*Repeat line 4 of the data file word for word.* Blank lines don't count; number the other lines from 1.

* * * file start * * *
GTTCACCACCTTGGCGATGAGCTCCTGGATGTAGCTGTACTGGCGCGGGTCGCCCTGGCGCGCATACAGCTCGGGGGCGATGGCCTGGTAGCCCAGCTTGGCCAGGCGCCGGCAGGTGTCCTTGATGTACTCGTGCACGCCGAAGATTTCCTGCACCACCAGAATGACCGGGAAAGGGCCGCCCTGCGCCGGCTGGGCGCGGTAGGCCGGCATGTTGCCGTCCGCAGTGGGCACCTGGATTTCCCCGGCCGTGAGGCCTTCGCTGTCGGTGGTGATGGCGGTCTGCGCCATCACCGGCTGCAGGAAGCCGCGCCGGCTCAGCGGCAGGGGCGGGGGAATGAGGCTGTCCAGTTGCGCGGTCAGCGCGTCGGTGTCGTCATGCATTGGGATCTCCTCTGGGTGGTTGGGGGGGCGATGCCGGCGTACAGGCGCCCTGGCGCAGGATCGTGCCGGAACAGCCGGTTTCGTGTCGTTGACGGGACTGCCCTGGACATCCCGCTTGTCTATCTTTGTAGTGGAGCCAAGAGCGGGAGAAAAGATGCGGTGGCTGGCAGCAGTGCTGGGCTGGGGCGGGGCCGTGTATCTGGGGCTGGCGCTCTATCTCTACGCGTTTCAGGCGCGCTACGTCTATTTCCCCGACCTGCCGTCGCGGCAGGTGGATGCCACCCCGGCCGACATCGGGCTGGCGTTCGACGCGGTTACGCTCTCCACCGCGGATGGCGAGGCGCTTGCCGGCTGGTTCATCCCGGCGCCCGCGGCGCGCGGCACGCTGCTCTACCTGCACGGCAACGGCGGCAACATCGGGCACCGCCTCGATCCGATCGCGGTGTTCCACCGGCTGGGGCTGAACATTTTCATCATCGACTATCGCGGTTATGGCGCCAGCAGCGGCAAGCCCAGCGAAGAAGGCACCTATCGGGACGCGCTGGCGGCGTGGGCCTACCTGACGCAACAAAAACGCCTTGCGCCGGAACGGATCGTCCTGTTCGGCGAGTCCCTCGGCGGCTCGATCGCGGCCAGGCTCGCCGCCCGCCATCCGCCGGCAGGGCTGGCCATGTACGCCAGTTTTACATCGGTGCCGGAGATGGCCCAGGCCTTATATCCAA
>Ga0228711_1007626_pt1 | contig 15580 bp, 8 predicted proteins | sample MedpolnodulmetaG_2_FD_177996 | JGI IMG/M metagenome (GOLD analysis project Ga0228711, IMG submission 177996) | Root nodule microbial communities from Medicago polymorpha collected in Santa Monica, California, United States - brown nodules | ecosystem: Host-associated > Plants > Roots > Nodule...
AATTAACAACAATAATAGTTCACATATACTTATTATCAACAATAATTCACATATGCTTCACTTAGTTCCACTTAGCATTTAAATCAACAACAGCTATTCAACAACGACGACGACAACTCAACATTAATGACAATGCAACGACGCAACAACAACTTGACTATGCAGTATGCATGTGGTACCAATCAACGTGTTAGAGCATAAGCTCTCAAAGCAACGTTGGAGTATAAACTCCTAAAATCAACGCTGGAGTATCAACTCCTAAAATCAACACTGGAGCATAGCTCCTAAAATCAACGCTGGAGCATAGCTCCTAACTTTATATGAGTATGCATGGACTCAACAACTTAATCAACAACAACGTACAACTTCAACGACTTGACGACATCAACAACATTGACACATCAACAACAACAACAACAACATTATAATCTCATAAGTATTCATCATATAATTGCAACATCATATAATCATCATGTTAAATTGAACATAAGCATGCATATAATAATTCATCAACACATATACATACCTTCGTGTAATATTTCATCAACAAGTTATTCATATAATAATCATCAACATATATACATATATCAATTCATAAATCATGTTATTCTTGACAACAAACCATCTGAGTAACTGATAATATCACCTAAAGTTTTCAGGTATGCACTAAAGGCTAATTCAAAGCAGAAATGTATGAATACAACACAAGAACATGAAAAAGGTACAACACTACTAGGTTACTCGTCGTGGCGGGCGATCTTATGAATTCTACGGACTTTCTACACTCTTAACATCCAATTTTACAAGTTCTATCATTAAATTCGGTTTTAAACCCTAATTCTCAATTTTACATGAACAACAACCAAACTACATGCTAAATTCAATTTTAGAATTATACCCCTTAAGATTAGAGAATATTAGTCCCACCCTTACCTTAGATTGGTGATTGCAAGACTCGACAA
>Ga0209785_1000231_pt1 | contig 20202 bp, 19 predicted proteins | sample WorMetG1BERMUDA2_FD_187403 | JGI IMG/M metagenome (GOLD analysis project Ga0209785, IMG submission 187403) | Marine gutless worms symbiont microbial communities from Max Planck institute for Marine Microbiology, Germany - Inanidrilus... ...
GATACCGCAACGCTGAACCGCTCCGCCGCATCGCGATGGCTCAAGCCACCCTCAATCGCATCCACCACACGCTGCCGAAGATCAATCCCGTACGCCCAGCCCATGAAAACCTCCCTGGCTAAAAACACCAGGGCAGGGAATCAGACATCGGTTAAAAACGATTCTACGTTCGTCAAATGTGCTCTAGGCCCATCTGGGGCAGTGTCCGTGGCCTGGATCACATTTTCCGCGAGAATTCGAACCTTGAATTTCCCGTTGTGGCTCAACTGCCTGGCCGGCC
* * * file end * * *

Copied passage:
>Ga0209785_1000231_pt1 | contig 20202 bp, 19 predicted proteins | sample WorMetG1BERMUDA2_FD_187403 | JGI IMG/M metagenome (GOLD analysis project Ga0209785, IMG submission 187403) | Marine gutless worms symbiont microbial communities from Max Planck institute for Marine Microbiology, Germany - Inanidrilus... ...